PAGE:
What is the cross product of position and true velocity? Velocity is tangential velocity plus radial velocity, and cross product distributes over addition; hence we can cross position with radial velocity, and with tangential velocity, and add them up. Since position and radial velocity are parallel, this term drops out, leaving position cross tangential velocity, which was derived in the previous paragraph. Therefore p×p′ = kz.

Think about this geometrically. As the planet moves around in its orbit, a vector stands up out of plane. This vector always has height k, which is the area of the parallelogram determined by position and velocity. This holds even for a hyperbolic trajectory. The position vector grows and grows, as the object flies away from the origin, but velocity and position are almost parallel, hence the area of the associated parallelogram is still k.

If velocity and position really are parallel, k = 0, and the following equations drop to 0 = 0. This proof assumes the orbit defines a plane. The object is not falling directly towards, or flying away from, the origin.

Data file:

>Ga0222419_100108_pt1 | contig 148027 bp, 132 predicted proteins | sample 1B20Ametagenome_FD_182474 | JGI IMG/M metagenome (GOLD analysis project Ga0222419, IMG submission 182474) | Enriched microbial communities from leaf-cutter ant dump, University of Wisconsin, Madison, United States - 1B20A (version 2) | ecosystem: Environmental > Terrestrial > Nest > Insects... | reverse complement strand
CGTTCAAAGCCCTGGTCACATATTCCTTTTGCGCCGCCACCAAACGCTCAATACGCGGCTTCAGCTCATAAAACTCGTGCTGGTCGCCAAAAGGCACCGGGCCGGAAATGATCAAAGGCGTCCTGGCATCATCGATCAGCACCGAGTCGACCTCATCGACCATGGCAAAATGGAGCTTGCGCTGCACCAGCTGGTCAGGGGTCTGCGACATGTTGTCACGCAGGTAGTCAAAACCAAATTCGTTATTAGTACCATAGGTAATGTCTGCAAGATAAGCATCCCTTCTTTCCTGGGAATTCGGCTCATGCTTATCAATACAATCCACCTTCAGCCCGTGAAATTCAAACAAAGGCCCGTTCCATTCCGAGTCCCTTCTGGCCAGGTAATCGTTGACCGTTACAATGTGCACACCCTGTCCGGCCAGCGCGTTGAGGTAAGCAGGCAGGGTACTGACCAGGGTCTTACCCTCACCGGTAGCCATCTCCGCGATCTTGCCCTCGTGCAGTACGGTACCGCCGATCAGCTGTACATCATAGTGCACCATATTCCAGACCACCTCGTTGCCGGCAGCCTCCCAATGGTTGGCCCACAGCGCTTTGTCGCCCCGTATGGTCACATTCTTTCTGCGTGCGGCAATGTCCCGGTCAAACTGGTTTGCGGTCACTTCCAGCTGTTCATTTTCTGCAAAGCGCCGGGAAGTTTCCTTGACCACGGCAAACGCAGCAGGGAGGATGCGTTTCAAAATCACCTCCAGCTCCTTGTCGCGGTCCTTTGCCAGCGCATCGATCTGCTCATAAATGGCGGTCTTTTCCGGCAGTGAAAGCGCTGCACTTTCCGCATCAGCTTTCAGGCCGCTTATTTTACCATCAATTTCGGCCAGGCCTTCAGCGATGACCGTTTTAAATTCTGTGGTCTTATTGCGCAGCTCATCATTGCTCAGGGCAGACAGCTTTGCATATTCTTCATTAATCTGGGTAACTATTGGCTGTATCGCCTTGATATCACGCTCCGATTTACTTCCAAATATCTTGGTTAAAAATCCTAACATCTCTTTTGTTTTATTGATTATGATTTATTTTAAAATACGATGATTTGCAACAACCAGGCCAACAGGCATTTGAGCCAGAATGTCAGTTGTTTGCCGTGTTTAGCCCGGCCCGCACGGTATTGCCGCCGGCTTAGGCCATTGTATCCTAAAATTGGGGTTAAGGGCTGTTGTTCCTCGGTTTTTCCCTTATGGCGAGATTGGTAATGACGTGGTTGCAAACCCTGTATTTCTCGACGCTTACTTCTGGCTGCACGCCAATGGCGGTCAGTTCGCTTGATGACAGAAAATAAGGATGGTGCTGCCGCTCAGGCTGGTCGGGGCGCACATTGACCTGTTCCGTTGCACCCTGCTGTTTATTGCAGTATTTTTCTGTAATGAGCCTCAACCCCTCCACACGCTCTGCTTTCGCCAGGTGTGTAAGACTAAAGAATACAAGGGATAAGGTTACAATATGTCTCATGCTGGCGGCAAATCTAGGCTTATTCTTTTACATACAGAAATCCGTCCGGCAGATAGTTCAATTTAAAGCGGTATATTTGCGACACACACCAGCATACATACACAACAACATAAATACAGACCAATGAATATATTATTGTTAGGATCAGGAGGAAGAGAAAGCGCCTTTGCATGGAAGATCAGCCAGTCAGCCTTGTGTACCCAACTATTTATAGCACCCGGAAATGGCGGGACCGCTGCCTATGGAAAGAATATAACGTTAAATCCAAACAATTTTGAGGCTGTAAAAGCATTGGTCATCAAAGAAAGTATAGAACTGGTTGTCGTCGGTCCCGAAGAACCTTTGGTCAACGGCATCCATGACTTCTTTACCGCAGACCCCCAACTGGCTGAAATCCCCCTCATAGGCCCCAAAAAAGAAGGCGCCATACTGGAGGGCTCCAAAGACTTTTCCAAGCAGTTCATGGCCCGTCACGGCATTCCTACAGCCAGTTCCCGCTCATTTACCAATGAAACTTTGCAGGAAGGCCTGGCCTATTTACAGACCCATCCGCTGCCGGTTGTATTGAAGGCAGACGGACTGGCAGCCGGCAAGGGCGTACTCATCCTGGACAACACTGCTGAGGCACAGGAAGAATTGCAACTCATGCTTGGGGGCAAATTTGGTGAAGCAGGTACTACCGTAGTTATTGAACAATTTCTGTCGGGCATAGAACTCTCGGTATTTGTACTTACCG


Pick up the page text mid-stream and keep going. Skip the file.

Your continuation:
Consider the cross product a×kz. Substitute for a, and kz, and get this.

gu/r2 × r2θ′z

Here is where we use the fact that f is inverse square. Cancel r2 and get gu × θ′z, or -gθ′v.

That's kz cross acceleration, how about kz cross velocity? The derivative of a dot product, or a cross product, can be computed using the traditional product rule. Use this to expand the derivative of velocity cross kz. The derivative of velocity is acceleration, and we already know a×kz is -gθ′v. Since kz is a constant vector, its derivative is 0. Therefore (p′×kz)′ is -gθ′v, just like a×kz.

Remember that u is a function of θ, is a function of t, and verify, by the chain rule, that the derivative of -gu(θ(t)) is -gθ′ times v, which is also the derivative of p′×kz. Integrate, and p′×kz is -g×(u+e), for some constant vector e.

Take the dot product with p to get a triple scalar product.

p . p′ × kz = p . -g(u+e)

p × p′ . kz = p . -g(u+e)

p×p′ = kz { this was demonstrated earlier }

kz . kz = p . -g(u+e)

k2 = p . -g(u+e)

p . -g(u+e) = k2

p.u + p.e = -k2/g

m = k2/g { notational convenience }

p.u + p.e = -m

r + p.e = -m

r + r×u.e = -m

We are working in 3 dimensions, so e might have a component in the z direction, but the projection of e into the orbital plane has the same dot product with u as e itself. So assume e lives in the orbital plane.